While browsing recipes online, the carrot holige recipe using wheat flour catches the eye. “Usually holige is made with maida to give the dough the required elasticity to roll it out, says Latha Holla, of vegrecipesofkarnataka.com. Repeated requests for a healthier option saw Latha create the wheat flour variant. “It was an instant hit.”
Latha has nearly a thousand traditional recipes from Karnataka on her website, most of which can also be viewed on her YouTube channel.
Born in Jayapura town near Shringeri (Chikkamagalur district) to Anandarama Aithal and Shantha Aithal, her family can trace their roots to Ujire (near Dharmastala) and Kundapura. Latha came to Bengaluru in 2001 to study Electronics and later worked in various firms. She quit her day job as a design engineer in an electronic equipment R&D company in 2011 to pursue her passion for culinary art.
“My husband Raghavendra Holla is a medical professional whose work took us to different cities including Cochin, Hyderabad and Pune,” says Latha. “With my family expanding I found it easier to resign my job and follow my passion, although it required some effort to understand gastronomy.”
The website was Latha’s way of chronicling all she had learnt about the dishes she had enjoyed over the years. “My interest in familiarising myself with the recipes of Karnataka ended being stowed away in books after I tried them out in the kitchen. A website to document those dishes seemed the logical next step.”
Her collection of recipes is a journey that goes back more than a hundred years of recipes shared by her grandmothers, mother and aunts, from various regions of Karnataka. “Documenting family recipes wasn’t just a responsibility, but something I loved. I wanted to expand this effort to include dishes from my home state Karnataka. During my years of study and work, I understood the nuances of region-specific tastes, courtesy of the many people I met,” says Latha.
“The more I saw people proudly documenting their own cuisine, the more I was convinced to put up a site for recipes from Karnataka,” says Latha, who began vegrecipesofkarnataka.com in 2015
Ranganna, the cook at the PG hostel Latha was staying when she was studying in Bengaluru made the best tomato baath, huliyanna (tamarind rice) and coconut rice, according to Latha. “Today, there are three variants of tomato baath on the site — one without onion and garlic, Ranganna’s version with garlic, and my creation with onion-ginger and tomato puree.” Most of her recipes come with a minimum of three to four variations, tuned to regional specifications in Karnataka, says Latha.
When Latha worked at L&T in Mysore at the JSS Women’s Hostel, her exposure to ragi mudde (ragi ball) and molake-kaal sambar (sprouted bean sambar), khara pongal, bisibele-baath, masale dose and poori variants of this region was an eye opener. “Visiting my friends at Mysuru, Hassan, Kolar, Tiptur, Ballary, Hospete, introduced me to bassaru, uppsaru, vaangibath and rave unde. Badnekaay yennagaai (a brinjal preparation) in Mysuru is quite different from the North Karnataka variant with hucchellu (niger seeds). Every dish has a twist according to where it is prepared, even the gramflour jhunka of North Karnataka has three variants.”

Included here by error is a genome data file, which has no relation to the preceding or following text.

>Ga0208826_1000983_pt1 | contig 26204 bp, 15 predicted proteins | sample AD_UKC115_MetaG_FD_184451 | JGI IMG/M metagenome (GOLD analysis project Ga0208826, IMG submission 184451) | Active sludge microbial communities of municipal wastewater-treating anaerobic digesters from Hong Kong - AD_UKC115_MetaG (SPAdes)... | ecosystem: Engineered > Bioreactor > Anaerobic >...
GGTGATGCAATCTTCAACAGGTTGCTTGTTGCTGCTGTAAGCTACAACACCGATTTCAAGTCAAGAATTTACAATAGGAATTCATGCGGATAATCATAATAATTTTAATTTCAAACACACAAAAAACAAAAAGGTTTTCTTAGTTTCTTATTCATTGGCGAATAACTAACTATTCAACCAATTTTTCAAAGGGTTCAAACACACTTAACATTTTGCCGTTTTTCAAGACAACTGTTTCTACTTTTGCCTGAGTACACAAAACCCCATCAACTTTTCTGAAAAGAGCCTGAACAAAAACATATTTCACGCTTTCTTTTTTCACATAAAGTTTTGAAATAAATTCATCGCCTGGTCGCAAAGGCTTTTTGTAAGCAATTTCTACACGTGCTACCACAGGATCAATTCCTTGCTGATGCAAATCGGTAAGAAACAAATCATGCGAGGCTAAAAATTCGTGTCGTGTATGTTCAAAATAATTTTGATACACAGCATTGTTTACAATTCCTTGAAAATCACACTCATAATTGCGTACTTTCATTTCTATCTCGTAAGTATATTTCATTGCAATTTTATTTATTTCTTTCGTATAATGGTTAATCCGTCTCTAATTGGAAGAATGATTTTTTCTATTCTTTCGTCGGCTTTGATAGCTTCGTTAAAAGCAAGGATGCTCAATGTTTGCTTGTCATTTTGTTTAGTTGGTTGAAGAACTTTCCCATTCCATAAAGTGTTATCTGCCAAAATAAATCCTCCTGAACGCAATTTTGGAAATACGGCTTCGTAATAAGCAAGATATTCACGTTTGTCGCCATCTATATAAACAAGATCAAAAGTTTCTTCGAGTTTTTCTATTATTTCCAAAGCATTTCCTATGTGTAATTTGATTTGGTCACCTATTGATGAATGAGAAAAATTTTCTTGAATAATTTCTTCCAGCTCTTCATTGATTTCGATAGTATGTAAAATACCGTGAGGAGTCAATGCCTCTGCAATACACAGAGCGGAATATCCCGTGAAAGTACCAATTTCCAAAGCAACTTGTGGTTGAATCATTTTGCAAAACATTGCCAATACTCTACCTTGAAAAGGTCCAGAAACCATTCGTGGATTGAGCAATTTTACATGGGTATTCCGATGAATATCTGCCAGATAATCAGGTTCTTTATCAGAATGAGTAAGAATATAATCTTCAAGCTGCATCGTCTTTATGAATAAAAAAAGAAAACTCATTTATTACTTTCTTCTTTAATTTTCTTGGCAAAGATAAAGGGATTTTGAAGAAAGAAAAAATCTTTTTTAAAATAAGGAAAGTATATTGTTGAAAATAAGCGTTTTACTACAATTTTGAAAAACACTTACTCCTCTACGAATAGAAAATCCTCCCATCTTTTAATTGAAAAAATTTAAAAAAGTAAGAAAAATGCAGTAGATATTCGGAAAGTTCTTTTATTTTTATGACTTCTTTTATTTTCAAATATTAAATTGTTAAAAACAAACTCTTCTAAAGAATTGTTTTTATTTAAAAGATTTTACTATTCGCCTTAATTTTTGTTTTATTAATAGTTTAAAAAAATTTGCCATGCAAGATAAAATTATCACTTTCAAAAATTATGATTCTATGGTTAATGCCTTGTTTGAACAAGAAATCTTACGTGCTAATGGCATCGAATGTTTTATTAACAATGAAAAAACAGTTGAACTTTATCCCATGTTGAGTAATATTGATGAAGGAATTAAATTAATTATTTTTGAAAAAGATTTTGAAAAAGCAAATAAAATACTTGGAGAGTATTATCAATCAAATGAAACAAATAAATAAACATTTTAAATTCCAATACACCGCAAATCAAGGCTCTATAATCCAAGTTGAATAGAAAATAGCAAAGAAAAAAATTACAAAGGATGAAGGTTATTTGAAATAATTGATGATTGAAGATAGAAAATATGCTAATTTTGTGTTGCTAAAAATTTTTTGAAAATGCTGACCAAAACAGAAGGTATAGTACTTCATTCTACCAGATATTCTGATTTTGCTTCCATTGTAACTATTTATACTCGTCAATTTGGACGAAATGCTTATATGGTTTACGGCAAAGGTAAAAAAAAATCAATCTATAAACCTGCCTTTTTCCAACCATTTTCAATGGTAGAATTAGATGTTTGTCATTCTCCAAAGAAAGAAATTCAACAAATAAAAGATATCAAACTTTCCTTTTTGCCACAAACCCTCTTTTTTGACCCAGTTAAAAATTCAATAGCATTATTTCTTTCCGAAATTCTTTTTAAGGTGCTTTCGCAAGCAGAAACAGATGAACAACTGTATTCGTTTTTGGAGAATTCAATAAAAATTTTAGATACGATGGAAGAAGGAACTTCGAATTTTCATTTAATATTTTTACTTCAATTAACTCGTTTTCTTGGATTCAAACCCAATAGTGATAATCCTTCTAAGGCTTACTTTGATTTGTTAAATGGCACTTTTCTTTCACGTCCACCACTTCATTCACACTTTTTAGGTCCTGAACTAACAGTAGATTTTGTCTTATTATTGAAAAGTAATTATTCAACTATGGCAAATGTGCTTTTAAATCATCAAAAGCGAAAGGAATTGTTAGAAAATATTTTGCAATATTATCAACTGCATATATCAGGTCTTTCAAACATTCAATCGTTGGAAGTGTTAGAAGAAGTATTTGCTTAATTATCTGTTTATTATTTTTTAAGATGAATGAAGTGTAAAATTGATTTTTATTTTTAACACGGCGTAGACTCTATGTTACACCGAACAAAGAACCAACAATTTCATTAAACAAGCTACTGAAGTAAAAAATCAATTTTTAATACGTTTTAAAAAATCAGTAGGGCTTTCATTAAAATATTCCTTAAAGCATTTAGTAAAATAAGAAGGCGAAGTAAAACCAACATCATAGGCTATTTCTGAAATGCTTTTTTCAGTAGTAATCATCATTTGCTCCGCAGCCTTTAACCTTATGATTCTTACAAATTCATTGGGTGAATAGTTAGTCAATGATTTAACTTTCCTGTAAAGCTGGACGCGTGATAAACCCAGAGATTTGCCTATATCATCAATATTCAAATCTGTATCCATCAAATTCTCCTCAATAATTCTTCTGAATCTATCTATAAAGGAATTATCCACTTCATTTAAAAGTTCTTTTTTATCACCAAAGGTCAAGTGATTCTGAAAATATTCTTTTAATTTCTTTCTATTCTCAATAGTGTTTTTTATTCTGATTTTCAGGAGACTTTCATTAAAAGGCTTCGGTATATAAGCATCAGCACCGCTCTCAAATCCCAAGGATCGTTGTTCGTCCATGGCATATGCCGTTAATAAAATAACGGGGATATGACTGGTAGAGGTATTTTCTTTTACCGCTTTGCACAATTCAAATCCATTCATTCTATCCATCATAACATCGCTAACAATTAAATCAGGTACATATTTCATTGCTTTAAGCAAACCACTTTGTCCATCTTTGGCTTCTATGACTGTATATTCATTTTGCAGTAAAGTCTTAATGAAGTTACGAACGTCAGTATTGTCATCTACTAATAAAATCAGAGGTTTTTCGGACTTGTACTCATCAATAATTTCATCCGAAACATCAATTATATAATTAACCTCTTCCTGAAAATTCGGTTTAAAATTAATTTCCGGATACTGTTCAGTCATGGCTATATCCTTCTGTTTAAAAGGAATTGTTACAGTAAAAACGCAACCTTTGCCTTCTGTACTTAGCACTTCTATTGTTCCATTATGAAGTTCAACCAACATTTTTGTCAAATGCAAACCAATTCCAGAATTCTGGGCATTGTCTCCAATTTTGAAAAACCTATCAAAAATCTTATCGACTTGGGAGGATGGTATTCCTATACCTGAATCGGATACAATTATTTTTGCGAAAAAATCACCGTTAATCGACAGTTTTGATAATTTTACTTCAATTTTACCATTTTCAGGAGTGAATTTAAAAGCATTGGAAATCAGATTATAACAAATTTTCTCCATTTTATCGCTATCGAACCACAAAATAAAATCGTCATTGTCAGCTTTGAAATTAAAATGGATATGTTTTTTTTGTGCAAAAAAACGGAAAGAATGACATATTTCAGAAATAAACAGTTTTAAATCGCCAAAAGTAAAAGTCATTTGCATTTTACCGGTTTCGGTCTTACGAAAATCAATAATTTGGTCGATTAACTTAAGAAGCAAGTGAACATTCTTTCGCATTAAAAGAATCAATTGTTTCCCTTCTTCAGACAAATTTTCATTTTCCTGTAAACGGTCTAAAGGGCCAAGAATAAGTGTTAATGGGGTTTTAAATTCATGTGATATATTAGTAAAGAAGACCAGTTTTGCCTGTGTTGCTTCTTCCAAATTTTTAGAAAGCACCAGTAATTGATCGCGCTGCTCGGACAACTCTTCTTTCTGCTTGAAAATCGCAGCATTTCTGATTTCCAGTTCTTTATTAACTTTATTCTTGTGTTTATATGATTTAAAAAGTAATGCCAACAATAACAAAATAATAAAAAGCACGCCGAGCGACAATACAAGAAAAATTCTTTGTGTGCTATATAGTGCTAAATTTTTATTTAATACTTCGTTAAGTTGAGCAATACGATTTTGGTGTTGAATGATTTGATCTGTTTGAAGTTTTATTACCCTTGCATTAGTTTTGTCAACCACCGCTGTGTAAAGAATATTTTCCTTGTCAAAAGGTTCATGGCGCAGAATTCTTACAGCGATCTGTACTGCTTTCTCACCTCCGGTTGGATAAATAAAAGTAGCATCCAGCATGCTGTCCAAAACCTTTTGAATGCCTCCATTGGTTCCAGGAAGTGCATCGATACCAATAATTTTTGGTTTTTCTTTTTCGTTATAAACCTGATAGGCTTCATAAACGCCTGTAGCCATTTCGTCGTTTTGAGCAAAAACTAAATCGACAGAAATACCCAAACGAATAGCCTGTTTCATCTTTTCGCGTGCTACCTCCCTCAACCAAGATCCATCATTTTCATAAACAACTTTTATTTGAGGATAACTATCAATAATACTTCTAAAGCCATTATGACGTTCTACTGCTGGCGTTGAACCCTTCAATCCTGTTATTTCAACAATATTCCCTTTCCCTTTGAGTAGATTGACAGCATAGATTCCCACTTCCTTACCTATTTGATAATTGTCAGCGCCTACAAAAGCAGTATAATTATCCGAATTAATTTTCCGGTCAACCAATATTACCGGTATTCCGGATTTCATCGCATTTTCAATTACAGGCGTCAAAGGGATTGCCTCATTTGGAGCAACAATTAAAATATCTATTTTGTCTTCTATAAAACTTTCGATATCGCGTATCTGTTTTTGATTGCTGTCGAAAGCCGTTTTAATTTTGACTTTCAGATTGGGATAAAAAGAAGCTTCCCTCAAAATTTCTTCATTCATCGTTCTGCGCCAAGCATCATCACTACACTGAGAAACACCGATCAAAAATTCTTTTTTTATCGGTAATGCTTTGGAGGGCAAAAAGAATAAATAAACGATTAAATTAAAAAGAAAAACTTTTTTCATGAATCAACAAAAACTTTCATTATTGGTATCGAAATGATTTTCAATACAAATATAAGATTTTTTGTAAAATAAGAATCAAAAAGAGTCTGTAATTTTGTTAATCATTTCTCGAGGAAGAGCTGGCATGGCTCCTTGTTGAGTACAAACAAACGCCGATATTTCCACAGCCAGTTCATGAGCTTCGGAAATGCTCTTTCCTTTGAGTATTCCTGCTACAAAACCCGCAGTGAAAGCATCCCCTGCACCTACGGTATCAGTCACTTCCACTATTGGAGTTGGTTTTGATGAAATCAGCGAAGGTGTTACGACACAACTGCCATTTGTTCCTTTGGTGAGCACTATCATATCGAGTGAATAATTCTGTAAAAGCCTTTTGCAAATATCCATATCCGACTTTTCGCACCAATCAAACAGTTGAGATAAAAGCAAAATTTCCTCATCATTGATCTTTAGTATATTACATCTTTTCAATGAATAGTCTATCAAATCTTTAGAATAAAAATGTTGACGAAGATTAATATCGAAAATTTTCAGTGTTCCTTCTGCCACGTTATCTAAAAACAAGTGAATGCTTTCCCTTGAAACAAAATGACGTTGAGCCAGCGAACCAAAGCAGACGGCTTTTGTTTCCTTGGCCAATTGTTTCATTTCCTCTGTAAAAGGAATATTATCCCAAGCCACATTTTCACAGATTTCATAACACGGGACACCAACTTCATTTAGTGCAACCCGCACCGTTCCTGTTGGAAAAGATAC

Latha’s aunt from Malnad taught her to make different types of vegetable pulav, chapati, goli baje (Mangalore bonda), shankara pali and cabbage baath. “It was she who also exposed me to mouth-watering teatime snacks such as chattaambode (a variant of masale vade) and kadalekaal usli,” she says. “Panchakajjaya with channa daal, jaggery, coconut, sesame or cashew and ghee is another speciality.”
Signature recipes from Latha’s family include Haal baayi — a rice-jaggery-coconut cake; chakli made with rice and urad dal, kodbale, and the sweet, mini, steamed rice balls seke undlaka.
For Latha it was a dream come true to see her website gain traction soon after its launch. “People were going through not only my family’s recipes, but also those which had my personal tweaks such as kesari baath and badaam puri,” says Latha.
Vegrecipesofkarnataka.com grew steadily also for its categories that included dishes for festivals, bachelors, sweets, savouries and dishes with medicinal value that include ingredients such as oregano, mint, curry leaves and spinach.
Differentiating between obbattu and holige, Latha says, “Obbattu is flattened with your hands and is slightly thick, while holige is flattened with a rolling pin on banana leaf or holige sheet and is therefore flatter.”
Latha remembers how her grandfather Vasudeva Holla, from Ujire would make sweets and savouries by the hundreds during religious functions. “With Karnataka’s rich legacy in food history and favourites such as bisibele baath, rava idli, Mysore paak and haal baayi on its list of creations, I could easily add 2,000 recipes to the site. I look forward to continuing this journey of preserving our food heritage.”
To prepare the kanaka (dough): Take a cup of wheat flour with a pinch of salt in a bowl. Knead it into a slighter softer consistency than chapati dough with required water. Add a few spoons of oil and keep it aside for half an hour.
To prepare the sweet hoorana (stuffing): Heat a tsp of ghee in a pan. Add in a cup of grated carrot, 1/4 cup finely grated coconut and 1/2 cup of powdered jaggery. Stir it until the extra moisture disappears. Switch off the stove and wait until warm.
To prepare the holige: Stuff a lime-sized portion of hoorana inside the flattened kanaka, cover it, and roll it out. Use flour when required to keep it from sticking. Carefully remove it with both hands, cook it on the tava on both sides using ghee.